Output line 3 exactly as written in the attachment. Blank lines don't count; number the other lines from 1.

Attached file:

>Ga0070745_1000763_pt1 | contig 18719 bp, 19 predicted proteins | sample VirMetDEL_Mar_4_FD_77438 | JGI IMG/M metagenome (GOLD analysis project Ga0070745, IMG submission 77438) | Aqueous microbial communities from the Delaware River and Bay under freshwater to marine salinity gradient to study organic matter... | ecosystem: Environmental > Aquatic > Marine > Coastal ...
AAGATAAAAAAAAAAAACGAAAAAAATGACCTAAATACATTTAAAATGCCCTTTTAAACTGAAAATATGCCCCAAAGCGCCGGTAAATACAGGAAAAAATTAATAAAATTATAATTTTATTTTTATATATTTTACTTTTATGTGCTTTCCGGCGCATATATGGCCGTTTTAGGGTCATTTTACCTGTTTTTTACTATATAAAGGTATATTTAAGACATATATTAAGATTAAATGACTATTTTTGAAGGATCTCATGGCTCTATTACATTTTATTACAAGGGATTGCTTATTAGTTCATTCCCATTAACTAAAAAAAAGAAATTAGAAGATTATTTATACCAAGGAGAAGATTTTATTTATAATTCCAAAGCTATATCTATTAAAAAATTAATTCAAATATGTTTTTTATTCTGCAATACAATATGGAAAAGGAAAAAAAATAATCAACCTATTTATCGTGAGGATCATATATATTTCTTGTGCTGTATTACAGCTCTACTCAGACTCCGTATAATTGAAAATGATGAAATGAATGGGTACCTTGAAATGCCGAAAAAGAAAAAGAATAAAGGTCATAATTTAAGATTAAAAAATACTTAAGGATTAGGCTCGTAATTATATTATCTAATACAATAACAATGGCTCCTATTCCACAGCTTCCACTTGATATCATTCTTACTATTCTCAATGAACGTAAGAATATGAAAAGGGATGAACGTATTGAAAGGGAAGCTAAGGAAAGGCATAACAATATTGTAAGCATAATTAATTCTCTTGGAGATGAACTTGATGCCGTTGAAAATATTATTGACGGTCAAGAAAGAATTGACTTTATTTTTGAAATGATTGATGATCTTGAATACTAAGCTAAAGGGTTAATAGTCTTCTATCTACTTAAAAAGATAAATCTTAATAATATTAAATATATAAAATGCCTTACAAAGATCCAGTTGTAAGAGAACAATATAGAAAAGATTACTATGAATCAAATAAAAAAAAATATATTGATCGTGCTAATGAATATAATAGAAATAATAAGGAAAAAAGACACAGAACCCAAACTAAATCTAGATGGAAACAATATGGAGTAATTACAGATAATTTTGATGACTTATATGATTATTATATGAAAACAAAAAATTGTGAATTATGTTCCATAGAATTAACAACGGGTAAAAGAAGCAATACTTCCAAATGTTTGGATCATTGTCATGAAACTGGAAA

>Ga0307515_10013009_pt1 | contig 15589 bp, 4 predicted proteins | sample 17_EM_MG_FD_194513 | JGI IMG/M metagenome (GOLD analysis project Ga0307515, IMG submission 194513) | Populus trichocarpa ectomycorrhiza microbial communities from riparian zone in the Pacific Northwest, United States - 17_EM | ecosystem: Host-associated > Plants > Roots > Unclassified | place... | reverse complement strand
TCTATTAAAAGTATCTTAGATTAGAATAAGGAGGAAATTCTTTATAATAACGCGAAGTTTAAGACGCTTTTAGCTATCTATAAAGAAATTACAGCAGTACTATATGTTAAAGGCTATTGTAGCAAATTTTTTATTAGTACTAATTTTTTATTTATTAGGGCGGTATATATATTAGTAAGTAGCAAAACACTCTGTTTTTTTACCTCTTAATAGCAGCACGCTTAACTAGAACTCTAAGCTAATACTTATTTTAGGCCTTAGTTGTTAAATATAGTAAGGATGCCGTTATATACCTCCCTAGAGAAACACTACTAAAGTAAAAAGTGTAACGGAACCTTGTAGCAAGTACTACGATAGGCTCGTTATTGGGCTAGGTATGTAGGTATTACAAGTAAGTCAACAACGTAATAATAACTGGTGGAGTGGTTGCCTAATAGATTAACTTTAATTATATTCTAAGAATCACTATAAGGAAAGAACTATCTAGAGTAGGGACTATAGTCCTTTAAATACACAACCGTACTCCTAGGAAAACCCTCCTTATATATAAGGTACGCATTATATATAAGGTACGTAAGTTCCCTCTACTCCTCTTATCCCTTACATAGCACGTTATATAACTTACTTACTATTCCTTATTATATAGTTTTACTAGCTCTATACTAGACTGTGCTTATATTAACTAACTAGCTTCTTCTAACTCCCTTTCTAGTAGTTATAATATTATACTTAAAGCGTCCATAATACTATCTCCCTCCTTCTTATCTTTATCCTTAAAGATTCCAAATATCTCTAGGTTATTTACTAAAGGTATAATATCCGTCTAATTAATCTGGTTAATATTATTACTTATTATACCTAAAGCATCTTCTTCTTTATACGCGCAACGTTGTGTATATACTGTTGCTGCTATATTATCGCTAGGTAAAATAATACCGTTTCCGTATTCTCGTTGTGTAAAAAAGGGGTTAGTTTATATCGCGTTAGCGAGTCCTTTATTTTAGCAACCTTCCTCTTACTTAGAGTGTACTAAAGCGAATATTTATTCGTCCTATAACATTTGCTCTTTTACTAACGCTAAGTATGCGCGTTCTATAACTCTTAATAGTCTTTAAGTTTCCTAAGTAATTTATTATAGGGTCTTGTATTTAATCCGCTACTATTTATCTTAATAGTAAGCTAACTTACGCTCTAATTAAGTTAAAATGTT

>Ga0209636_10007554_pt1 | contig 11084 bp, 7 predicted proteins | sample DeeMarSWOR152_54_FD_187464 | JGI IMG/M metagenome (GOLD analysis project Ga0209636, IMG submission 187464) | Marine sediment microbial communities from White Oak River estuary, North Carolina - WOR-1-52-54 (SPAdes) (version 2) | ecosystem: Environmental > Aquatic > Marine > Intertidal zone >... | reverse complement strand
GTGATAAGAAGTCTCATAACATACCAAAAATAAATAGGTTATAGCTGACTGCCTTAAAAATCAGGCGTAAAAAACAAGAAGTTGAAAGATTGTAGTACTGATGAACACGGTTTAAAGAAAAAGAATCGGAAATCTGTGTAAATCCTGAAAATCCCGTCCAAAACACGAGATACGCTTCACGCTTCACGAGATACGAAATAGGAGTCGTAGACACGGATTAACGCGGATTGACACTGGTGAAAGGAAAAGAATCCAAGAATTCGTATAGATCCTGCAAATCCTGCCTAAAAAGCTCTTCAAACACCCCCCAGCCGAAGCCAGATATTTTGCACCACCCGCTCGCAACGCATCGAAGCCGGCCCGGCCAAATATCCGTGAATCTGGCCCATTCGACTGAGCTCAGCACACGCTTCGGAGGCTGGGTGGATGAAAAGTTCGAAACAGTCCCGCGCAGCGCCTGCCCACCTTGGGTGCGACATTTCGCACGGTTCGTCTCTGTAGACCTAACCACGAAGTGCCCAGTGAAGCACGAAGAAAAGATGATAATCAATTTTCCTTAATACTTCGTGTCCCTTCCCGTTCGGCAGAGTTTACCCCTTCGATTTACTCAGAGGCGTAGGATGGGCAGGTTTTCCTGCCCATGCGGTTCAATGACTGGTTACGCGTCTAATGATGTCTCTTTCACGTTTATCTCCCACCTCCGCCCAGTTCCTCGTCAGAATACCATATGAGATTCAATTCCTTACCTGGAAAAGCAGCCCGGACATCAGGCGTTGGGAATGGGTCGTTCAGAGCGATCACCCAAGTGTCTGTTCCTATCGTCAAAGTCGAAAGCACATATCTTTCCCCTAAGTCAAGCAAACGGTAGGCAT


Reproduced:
>Ga0307515_10013009_pt1 | contig 15589 bp, 4 predicted proteins | sample 17_EM_MG_FD_194513 | JGI IMG/M metagenome (GOLD analysis project Ga0307515, IMG submission 194513) | Populus trichocarpa ectomycorrhiza microbial communities from riparian zone in the Pacific Northwest, United States - 17_EM | ecosystem: Host-associated > Plants > Roots > Unclassified | place... | reverse complement strand